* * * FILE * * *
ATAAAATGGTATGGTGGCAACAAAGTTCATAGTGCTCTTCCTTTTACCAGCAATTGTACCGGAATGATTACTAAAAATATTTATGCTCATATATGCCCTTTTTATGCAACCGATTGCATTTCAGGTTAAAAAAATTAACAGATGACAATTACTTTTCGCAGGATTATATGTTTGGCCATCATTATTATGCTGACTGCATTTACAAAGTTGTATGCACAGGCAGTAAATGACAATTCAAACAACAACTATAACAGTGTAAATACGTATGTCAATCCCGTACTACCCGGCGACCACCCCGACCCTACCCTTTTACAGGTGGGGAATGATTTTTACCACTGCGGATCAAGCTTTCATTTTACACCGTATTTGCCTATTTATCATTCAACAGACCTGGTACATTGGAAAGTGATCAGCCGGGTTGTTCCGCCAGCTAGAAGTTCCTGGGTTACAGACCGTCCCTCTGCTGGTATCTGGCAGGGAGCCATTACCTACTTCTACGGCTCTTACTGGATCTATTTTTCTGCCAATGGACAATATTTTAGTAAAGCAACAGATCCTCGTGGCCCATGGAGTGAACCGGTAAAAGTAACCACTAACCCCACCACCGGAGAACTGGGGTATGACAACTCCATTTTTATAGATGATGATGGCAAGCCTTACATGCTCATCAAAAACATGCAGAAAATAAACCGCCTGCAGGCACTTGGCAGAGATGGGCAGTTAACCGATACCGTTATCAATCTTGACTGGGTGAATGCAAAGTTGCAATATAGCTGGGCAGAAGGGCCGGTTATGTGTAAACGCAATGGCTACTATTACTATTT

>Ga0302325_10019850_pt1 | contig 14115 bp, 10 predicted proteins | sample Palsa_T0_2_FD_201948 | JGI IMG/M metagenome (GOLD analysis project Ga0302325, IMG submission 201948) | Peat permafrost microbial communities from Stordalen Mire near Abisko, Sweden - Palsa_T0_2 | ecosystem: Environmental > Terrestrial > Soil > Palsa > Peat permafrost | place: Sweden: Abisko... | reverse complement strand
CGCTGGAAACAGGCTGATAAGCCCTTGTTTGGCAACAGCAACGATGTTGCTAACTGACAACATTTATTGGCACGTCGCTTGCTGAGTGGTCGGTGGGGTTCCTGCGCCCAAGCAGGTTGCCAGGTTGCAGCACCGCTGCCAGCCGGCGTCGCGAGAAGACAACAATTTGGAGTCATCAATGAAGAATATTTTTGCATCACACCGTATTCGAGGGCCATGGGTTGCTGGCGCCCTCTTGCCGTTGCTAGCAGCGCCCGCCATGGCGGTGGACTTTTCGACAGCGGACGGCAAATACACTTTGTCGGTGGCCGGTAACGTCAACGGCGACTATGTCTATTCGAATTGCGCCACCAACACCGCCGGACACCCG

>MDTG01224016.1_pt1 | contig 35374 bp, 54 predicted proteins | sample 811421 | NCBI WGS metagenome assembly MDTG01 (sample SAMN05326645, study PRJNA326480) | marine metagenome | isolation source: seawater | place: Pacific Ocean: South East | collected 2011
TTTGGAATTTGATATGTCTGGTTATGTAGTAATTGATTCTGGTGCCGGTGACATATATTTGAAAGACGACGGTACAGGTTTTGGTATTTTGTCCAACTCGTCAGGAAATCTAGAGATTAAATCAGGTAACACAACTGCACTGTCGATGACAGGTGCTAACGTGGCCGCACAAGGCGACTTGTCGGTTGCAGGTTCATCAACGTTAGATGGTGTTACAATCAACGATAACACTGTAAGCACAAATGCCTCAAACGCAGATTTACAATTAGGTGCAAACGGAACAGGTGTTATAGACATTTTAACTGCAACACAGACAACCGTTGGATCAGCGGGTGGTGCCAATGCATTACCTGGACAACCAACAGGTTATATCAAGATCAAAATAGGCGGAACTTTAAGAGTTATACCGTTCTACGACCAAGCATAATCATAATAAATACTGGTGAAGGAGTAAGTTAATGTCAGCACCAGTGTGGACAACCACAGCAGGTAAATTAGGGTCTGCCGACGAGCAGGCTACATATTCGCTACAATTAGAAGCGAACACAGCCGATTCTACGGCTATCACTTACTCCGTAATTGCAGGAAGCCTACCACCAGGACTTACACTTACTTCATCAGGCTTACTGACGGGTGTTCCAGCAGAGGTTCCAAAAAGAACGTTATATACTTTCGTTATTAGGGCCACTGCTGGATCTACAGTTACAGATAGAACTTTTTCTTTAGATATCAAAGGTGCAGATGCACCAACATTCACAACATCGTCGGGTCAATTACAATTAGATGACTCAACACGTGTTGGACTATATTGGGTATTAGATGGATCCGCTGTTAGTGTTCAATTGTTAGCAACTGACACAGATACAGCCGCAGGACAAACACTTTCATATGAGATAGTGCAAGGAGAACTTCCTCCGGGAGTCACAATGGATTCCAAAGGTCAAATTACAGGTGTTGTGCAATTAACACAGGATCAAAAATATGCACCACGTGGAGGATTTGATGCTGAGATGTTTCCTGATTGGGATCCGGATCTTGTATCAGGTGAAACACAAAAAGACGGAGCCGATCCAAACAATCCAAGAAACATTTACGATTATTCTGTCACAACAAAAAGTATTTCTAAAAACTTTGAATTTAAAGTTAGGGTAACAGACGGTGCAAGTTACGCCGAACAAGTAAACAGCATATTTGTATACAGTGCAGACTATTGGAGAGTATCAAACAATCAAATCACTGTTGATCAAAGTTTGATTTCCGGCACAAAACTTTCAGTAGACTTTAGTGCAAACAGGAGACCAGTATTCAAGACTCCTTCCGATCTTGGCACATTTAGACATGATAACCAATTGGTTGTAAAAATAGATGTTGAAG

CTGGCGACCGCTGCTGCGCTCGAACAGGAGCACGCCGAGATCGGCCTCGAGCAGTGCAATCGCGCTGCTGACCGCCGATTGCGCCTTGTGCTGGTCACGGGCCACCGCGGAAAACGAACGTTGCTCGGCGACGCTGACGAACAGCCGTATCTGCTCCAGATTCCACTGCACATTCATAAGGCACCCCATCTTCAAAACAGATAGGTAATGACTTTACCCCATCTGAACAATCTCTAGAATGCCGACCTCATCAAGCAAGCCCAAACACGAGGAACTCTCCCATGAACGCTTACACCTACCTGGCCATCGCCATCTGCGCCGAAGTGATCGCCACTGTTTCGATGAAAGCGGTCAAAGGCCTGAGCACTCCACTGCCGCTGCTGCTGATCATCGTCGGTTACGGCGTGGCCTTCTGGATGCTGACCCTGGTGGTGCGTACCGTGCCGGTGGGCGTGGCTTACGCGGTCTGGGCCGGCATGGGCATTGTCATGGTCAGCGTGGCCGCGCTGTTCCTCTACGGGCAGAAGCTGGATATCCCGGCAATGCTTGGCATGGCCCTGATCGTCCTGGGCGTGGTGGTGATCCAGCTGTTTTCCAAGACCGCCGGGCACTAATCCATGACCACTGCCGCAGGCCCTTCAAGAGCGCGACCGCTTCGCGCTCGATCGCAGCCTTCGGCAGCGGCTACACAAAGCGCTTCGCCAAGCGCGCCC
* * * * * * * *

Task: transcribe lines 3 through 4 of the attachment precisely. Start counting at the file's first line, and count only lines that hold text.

CGCTGGAAACAGGCTGATAAGCCCTTGTTTGGCAACAGCAACGATGTTGCTAACTGACAACATTTATTGGCACGTCGCTTGCTGAGTGGTCGGTGGGGTTCCTGCGCCCAAGCAGGTTGCCAGGTTGCAGCACCGCTGCCAGCCGGCGTCGCGAGAAGACAACAATTTGGAGTCATCAATGAAGAATATTTTTGCATCACACCGTATTCGAGGGCCATGGGTTGCTGGCGCCCTCTTGCCGTTGCTAGCAGCGCCCGCCATGGCGGTGGACTTTTCGACAGCGGACGGCAAATACACTTTGTCGGTGGCCGGTAACGTCAACGGCGACTATGTCTATTCGAATTGCGCCACCAACACCGCCGGACACCCG

>MDTG01224016.1_pt1 | contig 35374 bp, 54 predicted proteins | sample 811421 | NCBI WGS metagenome assembly MDTG01 (sample SAMN05326645, study PRJNA326480) | marine metagenome | isolation source: seawater | place: Pacific Ocean: South East | collected 2011